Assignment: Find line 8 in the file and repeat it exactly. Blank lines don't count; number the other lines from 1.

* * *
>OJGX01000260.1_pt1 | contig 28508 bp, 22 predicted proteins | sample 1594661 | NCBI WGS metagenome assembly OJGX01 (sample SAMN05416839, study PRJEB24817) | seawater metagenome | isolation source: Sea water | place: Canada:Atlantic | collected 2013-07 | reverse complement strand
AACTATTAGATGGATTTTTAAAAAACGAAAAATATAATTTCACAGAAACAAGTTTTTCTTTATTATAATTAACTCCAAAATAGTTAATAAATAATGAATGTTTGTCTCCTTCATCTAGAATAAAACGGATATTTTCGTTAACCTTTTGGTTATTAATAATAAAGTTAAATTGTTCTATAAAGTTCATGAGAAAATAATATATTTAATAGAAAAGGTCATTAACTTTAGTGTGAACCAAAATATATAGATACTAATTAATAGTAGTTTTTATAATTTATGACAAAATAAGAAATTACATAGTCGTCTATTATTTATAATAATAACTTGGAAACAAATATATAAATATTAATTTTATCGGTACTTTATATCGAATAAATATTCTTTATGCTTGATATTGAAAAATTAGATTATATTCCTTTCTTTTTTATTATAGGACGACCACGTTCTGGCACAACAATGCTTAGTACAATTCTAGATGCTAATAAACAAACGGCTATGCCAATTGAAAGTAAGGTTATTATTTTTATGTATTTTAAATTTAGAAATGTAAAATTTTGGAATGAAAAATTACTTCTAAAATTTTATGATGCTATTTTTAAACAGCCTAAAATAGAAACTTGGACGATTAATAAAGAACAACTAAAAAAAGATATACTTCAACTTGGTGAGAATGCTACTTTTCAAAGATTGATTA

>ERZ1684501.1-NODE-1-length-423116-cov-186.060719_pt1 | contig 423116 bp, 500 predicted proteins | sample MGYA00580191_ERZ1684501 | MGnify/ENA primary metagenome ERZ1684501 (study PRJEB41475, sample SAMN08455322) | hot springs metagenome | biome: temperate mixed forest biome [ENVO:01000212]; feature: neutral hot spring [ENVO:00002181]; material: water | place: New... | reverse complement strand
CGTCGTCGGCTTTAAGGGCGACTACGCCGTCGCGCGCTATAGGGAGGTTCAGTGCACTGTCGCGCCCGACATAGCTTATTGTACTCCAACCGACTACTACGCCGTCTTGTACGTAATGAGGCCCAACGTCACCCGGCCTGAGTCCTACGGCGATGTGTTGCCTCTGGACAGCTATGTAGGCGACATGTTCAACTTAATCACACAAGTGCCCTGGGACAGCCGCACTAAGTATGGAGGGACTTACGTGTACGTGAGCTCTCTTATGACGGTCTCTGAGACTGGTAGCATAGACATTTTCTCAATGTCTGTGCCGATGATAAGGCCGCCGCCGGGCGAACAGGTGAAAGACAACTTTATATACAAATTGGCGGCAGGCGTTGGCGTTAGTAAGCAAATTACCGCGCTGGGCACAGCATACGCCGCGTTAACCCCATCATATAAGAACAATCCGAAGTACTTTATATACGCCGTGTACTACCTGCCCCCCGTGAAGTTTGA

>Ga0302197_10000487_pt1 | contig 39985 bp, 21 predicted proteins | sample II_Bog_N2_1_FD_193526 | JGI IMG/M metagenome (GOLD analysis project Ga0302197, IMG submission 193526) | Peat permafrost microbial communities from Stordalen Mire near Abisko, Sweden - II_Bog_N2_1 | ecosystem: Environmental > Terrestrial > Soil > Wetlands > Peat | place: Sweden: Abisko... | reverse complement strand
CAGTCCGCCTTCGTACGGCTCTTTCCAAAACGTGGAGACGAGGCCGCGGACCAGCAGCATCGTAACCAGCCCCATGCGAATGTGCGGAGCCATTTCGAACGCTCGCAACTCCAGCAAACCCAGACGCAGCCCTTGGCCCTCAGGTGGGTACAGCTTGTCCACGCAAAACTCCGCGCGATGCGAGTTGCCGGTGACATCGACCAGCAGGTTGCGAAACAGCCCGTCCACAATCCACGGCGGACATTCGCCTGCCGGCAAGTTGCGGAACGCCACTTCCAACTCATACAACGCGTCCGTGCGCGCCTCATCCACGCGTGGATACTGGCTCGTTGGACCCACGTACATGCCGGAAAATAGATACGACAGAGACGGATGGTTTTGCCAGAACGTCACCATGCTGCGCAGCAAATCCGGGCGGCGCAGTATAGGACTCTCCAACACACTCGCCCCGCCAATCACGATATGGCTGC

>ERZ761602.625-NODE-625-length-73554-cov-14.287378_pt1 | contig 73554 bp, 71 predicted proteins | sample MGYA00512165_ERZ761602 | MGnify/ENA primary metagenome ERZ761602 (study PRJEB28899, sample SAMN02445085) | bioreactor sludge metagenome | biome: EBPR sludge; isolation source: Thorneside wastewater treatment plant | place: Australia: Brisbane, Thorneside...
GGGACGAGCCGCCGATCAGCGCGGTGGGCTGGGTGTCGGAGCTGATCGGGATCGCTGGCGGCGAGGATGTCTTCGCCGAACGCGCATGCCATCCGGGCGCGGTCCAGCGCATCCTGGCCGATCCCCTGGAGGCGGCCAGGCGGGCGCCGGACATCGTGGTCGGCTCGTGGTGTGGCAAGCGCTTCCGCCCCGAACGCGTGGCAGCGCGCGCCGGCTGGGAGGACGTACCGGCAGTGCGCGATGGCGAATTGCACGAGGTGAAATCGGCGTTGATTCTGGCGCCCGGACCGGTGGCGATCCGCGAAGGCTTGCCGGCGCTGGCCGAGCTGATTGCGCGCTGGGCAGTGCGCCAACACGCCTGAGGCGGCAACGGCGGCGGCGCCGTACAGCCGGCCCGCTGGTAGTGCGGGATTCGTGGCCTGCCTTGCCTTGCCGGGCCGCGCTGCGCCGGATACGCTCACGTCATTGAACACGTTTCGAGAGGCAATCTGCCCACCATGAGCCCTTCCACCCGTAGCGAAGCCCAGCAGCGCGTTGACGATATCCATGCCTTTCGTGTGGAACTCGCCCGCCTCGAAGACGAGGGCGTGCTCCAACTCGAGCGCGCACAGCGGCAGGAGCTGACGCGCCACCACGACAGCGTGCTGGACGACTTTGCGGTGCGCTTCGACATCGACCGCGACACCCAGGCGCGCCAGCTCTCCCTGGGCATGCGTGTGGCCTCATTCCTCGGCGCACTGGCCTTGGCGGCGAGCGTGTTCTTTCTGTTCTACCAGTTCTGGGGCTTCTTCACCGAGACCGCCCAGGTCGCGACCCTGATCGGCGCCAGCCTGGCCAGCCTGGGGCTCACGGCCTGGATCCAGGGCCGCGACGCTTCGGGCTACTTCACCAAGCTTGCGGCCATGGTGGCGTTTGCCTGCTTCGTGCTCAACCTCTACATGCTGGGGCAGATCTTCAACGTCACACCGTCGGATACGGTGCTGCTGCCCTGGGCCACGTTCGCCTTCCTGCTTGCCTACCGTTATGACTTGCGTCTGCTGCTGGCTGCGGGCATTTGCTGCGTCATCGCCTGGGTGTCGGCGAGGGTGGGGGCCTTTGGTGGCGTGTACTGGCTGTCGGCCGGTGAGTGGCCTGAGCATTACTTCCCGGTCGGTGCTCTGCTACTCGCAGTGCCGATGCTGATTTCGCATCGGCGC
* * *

GGGACGAGCCGCCGATCAGCGCGGTGGGCTGGGTGTCGGAGCTGATCGGGATCGCTGGCGGCGAGGATGTCTTCGCCGAACGCGCATGCCATCCGGGCGCGGTCCAGCGCATCCTGGCCGATCCCCTGGAGGCGGCCAGGCGGGCGCCGGACATCGTGGTCGGCTCGTGGTGTGGCAAGCGCTTCCGCCCCGAACGCGTGGCAGCGCGCGCCGGCTGGGAGGACGTACCGGCAGTGCGCGATGGCGAATTGCACGAGGTGAAATCGGCGTTGATTCTGGCGCCCGGACCGGTGGCGATCCGCGAAGGCTTGCCGGCGCTGGCCGAGCTGATTGCGCGCTGGGCAGTGCGCCAACACGCCTGAGGCGGCAACGGCGGCGGCGCCGTACAGCCGGCCCGCTGGTAGTGCGGGATTCGTGGCCTGCCTTGCCTTGCCGGGCCGCGCTGCGCCGGATACGCTCACGTCATTGAACACGTTTCGAGAGGCAATCTGCCCACCATGAGCCCTTCCACCCGTAGCGAAGCCCAGCAGCGCGTTGACGATATCCATGCCTTTCGTGTGGAACTCGCCCGCCTCGAAGACGAGGGCGTGCTCCAACTCGAGCGCGCACAGCGGCAGGAGCTGACGCGCCACCACGACAGCGTGCTGGACGACTTTGCGGTGCGCTTCGACATCGACCGCGACACCCAGGCGCGCCAGCTCTCCCTGGGCATGCGTGTGGCCTCATTCCTCGGCGCACTGGCCTTGGCGGCGAGCGTGTTCTTTCTGTTCTACCAGTTCTGGGGCTTCTTCACCGAGACCGCCCAGGTCGCGACCCTGATCGGCGCCAGCCTGGCCAGCCTGGGGCTCACGGCCTGGATCCAGGGCCGCGACGCTTCGGGCTACTTCACCAAGCTTGCGGCCATGGTGGCGTTTGCCTGCTTCGTGCTCAACCTCTACATGCTGGGGCAGATCTTCAACGTCACACCGTCGGATACGGTGCTGCTGCCCTGGGCCACGTTCGCCTTCCTGCTTGCCTACCGTTATGACTTGCGTCTGCTGCTGGCTGCGGGCATTTGCTGCGTCATCGCCTGGGTGTCGGCGAGGGTGGGGGCCTTTGGTGGCGTGTACTGGCTGTCGGCCGGTGAGTGGCCTGAGCATTACTTCCCGGTCGGTGCTCTGCTACTCGCAGTGCCGATGCTGATTTCGCATCGGCGC